The firing of a professor at Xiamen University’s Tan Kah Kee College in southeastern China after students reported him to the school administration for allegedly making political incorrect remarks in class has sparked an online backlash.
You Shengdong, a 71-year-old professor teaching international trade and world economics, confirmed that he was fired for making what university officials described as "radical" remarks, but he said the officials did not disclose what exactly they meant by "radical."
He believes his class was behind his termination.
Hundreds of students have endorsed an online campaign supporting You, hoping to reverse the professor’s fate.
Many lamented You’s unfair treatment on Sina Weibo, a Twitter-like microblogging platform.
One student described him as “an admirable scholar, who had to quit as a result of students’ malicious slander. This is a big loss to the school.”
Another wrote: “I’d like to pay tribute to Mr. You’s boldness and outspokenness,” while another said “although Mr. You has been outspoken, his words are very true. It’s rude [of students] to have informed on You.”
Still, the professor’s teaching career in Xiamen has come to an abrupt end.
You says this is the first time he got into trouble after having taught at many universities across the country including the Communist Party-run school since the 1980s.
Speaking the truth
In a telephone interview with Voice of America, You said he remains committed to speaking the truth.
“I take teaching very seriously because these students, coming from all over the country, have dedicated their youth to learning with their parents’ hard-earned money,” he said.
“Like a doctor who won’t prescribe counterfeit medicine, I won’t propagate doctrines that are yet tested or proved to be wrong. I consider it a sin to act against my will or speak words against my consciousness,” added the professor, who had previously said “I would rather die at the podium than in a sick bed.”
Since late 2014, Xiamen University has implemented measures to cope with what it calls “teaching incidents,” prohibiting its faculty from making comments that are deemed unconstitutional and in violation of party policies and socialist values. The accused faculty is allowed to appeal their cases.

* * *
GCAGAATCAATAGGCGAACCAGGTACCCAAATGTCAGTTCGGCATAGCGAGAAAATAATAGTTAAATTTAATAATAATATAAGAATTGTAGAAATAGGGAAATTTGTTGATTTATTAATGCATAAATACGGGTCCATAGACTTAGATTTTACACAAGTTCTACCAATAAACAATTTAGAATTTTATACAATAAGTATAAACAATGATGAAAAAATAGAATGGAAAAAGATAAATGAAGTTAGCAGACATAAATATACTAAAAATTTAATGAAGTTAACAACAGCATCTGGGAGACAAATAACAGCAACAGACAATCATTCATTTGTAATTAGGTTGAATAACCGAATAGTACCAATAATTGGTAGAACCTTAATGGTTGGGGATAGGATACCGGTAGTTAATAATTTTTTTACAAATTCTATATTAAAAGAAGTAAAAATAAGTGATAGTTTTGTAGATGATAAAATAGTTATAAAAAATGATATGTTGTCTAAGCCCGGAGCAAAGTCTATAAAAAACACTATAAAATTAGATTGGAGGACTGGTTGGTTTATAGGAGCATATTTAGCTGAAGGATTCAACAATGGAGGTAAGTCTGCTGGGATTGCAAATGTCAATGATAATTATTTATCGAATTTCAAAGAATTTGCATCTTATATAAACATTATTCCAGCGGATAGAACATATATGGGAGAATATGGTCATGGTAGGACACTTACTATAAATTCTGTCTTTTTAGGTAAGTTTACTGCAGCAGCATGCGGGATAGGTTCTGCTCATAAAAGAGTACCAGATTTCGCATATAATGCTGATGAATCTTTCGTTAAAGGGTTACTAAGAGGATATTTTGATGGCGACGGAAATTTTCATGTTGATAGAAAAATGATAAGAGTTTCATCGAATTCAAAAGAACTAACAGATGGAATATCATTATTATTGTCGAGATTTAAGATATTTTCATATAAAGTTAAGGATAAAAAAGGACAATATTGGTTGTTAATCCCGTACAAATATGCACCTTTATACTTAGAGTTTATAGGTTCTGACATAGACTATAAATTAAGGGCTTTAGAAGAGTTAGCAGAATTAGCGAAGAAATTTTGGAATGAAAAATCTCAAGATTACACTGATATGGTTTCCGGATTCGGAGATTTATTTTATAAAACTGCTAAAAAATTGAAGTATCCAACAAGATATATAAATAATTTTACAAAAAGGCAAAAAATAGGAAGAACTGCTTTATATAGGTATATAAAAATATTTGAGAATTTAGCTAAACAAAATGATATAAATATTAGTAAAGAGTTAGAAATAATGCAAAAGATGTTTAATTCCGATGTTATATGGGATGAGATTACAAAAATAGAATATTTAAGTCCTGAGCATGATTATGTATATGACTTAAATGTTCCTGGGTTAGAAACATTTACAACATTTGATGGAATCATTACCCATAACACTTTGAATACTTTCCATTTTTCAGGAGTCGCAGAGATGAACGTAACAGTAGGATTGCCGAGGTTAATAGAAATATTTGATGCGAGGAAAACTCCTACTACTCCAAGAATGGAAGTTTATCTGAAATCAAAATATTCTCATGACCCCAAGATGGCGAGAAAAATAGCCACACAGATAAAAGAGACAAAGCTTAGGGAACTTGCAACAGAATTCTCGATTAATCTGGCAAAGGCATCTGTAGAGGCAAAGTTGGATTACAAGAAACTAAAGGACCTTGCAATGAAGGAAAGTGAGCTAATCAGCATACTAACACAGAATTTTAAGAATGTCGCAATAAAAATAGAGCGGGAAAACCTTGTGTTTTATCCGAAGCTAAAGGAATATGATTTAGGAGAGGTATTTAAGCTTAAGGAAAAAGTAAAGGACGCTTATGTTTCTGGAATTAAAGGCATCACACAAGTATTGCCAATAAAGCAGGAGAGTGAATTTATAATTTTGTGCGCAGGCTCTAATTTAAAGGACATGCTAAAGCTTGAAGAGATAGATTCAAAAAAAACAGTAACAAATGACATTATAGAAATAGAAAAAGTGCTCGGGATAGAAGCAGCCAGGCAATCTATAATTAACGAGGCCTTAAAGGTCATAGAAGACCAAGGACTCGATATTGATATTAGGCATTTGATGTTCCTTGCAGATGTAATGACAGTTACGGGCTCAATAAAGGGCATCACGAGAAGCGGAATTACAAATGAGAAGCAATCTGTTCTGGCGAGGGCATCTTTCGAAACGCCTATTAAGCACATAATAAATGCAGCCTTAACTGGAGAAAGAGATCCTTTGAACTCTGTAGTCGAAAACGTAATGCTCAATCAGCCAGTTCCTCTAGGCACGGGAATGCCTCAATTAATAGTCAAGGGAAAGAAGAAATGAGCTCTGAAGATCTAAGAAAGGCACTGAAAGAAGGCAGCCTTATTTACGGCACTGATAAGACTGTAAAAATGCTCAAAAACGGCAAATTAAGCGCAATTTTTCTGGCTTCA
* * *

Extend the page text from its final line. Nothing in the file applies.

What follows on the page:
Tan Kah Kee College hasn’t responded to VOA’s inquiries of You’s case and if any investigation has been launched.
A chilling effect
You said he’s not aware of such measures, but noticed that his case has sent a chilling effect.
“Some students told me privately that, after learning of my case, some teachers have been intimidated and [prudent] to make comments… I’ve been speaking my mind my entire life, why would I start telling lies at an old age,” he said.
The professor said that he would find teaching opportunities elsewhere.
He claims to be a popular teacher, whose critical views are inspiring among students. One of his students responded on Weibo “every time I finish You’s class, I long to emigrate.”
Such views may sound dangerous to the authorities.
The Party’s ideology battle
The Global Times reported that “You is the latest example in recent months of teachers being reported by their students for suspected politically inappropriate statements…that violate China’s regulations on teacher ethics.”
Prior to him, Xu Chuangqing, a math professor at the Beijing University of Civil Engineering and Architecture, was given an administrative penalty after students accused her of praising Japanese as a more superior race than the Chinese.
Students at the Zhongnan University of Economics and Law also informed on another professor, who was expelled from the party for remarks that violated party policies.
Citing words of Chen Baosheng, China’s Minister of Education, the report said “the education system is the frontline of the Party’s ideology work.”
You is one of a growing number of examples of how China’s communist leadership increasingly exerts efforts to push ideology on university campuses, prevent foreign infiltration and control freedom of speech, observers said.
An Orwellian age
The practice is ushering China into what rights activist Albert Ho characterized as an “Orwellian age.”
“This is horrible. It’s now becoming an Orwellian age, where everybody is keeping a watch on you. The Big Brother is keeping a watch on you through all the other small brothers. And all the other small brothers are keeping a watch on one and another,” said Ho, chairman of the Hong Kong-based China Human Rights Lawyers Concern Group.
“So, this is an age of threat and white terror [in China],” he added.
Ho referred to British author George Orwell, whose novel 1984 depicts a society in which a centralized, totalitarian state exercises complete control of people through secret surveillance.